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How Family Caregivers Can Manage Work-Life Balance

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Did you know the majority of family caregivers actually have two full-time jobs? At some point, most family caregivers work a professional job, while providing unpaid support to an aging or ailing loved one.

If this sounds like your situation, it probably feels like you’re carrying the weight of the world on your shoulders, as you try to find balance between your family, job, personal life and aging loved one. And as you weigh your priorities and strategize a caring routine, it’s normal to feel like you must choose between your family or career. However, it is possible for family caregivers to maintain a proper work-life balance.

Continue reading below as we explore 3 ways family caregivers can successfully maintain a job and their caregiving journey.

1. Talk to your employer about flexibility.

According to Caregiver.org, the most requested work adjustment among family caregivers is work hour flexibility to accommodate caring schedules. This isn’t surprising, knowing the majority of family caregivers work normal business hours, then head straight into caring, leaving little to no time for personal activities.

Making adjustments to your 9-5 job allows you to take a less restricted role in your caring journey, while helping your loved one during normal work hours. This is especially helpful for time-sensitive activities like doctor’s appointments or picking up prescriptions. One study also found that flexible work schedules help family caregivers reduce workplace tardiness and employee turnover, while increasing job satisfaction.

Consider talking to your employer about adjusted work hours, condensed schedules (ex: working four, 12-hour days) or telecommunicating options. Or, if finances allow for it, some family caregivers benefit from working part-time or reduced hours.

2. Look into adult daycare options.

If your loved one needs round-the-clock care during the day or experiences senior isolation, consider adult daycare services. Adult daycare is designed to relieve family caregivers from duties, while providing seniors with a safe and social environment. Some even provide specialized medical care and dedicated Alzheimer’s support.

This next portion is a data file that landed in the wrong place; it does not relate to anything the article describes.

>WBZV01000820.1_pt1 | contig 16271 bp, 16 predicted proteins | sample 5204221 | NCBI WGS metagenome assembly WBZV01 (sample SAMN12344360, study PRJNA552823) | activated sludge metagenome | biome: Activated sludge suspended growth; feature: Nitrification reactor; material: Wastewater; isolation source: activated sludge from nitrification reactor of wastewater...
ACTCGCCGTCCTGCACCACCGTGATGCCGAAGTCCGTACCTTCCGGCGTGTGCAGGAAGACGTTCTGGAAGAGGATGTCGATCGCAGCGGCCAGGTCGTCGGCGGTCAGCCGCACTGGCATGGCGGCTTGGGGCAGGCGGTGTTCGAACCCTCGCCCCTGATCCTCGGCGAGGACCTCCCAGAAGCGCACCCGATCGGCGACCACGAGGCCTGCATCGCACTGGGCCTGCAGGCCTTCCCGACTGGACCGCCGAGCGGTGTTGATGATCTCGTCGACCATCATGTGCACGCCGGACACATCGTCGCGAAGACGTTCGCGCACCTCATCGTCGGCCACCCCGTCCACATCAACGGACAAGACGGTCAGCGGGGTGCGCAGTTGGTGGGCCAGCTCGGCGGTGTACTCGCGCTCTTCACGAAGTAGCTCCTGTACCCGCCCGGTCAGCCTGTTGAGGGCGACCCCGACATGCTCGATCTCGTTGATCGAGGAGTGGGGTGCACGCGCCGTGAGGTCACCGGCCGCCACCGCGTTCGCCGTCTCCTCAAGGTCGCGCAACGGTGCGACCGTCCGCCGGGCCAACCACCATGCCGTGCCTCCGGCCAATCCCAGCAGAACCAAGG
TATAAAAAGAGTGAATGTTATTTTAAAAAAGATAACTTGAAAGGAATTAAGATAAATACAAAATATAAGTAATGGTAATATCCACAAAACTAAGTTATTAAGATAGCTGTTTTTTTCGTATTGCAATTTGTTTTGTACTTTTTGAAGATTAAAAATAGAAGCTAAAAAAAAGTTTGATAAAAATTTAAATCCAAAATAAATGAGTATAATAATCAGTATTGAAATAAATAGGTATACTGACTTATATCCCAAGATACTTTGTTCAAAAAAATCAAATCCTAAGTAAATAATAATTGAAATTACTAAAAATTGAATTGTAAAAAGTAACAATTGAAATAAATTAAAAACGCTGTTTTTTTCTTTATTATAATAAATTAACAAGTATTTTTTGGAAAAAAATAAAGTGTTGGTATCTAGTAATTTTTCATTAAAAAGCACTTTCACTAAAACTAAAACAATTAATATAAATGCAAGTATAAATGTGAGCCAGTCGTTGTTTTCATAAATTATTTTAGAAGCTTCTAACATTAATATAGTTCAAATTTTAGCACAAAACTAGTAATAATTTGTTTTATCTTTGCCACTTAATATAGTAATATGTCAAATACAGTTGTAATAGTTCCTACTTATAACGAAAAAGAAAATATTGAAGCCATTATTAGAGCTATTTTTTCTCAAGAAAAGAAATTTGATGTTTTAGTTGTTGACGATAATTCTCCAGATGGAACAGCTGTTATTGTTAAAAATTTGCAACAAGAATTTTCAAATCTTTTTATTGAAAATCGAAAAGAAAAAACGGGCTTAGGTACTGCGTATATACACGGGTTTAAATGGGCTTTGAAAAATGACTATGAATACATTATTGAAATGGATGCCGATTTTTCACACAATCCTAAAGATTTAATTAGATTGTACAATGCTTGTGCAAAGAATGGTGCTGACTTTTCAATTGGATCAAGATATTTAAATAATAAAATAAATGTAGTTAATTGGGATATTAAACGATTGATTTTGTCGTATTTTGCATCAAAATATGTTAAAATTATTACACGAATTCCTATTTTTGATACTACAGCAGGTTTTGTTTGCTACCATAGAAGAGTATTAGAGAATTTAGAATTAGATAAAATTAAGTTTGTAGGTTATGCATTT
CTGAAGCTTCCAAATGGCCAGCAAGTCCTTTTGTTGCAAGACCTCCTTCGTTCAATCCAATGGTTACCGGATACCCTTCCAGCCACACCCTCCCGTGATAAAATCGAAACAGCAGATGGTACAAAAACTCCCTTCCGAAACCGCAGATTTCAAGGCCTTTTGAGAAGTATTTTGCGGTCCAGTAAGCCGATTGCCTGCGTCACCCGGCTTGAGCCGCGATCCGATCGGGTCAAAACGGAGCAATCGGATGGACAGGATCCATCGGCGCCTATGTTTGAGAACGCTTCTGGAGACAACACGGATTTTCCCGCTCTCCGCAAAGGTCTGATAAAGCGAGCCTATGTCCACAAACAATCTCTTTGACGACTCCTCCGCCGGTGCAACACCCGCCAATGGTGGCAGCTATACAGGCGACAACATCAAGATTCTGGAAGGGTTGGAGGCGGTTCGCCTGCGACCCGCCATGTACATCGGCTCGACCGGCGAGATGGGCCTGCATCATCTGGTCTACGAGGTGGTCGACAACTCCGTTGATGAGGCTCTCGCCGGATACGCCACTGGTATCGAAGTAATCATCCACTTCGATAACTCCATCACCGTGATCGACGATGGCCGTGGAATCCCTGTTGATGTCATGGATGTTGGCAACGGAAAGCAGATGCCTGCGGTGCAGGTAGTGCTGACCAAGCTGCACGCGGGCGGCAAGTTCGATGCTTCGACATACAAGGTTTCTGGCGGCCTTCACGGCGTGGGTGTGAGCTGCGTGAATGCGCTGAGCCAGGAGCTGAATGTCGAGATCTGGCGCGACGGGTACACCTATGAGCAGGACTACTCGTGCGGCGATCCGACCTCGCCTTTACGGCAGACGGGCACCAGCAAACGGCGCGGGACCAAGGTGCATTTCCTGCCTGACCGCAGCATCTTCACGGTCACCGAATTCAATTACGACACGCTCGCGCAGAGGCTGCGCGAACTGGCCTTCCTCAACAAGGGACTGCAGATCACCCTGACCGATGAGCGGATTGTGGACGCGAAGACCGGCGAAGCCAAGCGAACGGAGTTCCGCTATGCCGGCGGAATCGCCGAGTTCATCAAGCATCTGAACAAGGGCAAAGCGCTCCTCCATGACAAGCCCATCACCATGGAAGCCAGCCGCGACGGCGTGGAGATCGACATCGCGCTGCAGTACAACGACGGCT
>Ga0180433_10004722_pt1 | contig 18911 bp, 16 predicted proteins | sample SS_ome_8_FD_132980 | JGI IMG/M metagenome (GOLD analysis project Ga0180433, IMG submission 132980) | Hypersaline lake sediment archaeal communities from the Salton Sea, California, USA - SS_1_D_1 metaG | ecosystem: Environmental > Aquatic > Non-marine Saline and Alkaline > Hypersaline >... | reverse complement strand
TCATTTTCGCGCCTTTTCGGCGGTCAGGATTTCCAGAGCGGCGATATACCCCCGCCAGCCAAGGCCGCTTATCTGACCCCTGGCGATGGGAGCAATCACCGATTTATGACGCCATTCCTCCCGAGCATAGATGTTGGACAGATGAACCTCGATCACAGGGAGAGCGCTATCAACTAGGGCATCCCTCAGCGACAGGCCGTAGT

Adult daycare is mutually beneficial in the following ways:

  • Encourages your loved one to engage in activities (social, physical or mental) while you’re at work.
  • Provides you a break to go to work, run errands, gain personal time or care for your own family.
  • Gives both you and your loved one a more structured routine.

There are a variety of adult daycare services, both independent and through medical institutions, in Cleveland and the Northeast Ohio community.

>>> Considering senior living options for your loved one? Explore six different options with differing levels of care.

3. Be open to support.

One of the most important milestones in your caregiver journey is admitting you need or asking for help. It’s normal to feel like you have to manage all of these responsibilities alone. However, a helping hand alleviates stress, and frees you up to focus on other important areas of your life.

For instance, ask family members to create a schedule, either by time of day or day of the week, to split responsibilities. Or, assign certain family members specific tasks like preparing meals once a week, picking up prescription or simply stopping by your loved one’s home to spend time together.

Again, if finances allow, look into professional help, like at-home professional caregivers, or cleaning or meal prep services.

There are also several caregiver support groups, which allow members to share tips and advice they’ve learned on their own personal journeys.

Get Access to More Family Caregiver Resources

Looking for more advice as you progress on your unique caregiving journey? Download our complimentary resource, Comprehensive Guide for First-Time Family Caregivers, to uncover additional strategies you need to provide the highest quality of care to your loved one.

Download our family caregiver guide

Cathy Nichols
Cathy Nichols
Considers it an honor as a Certified Celebrant to listen to life stories, and then design and conduct meaningful tributes. Cathy also trains celebrants nationally, equipping them to share those legacies in ways that comfort and enlighten. Honorably serving Busch families since 2004.
 

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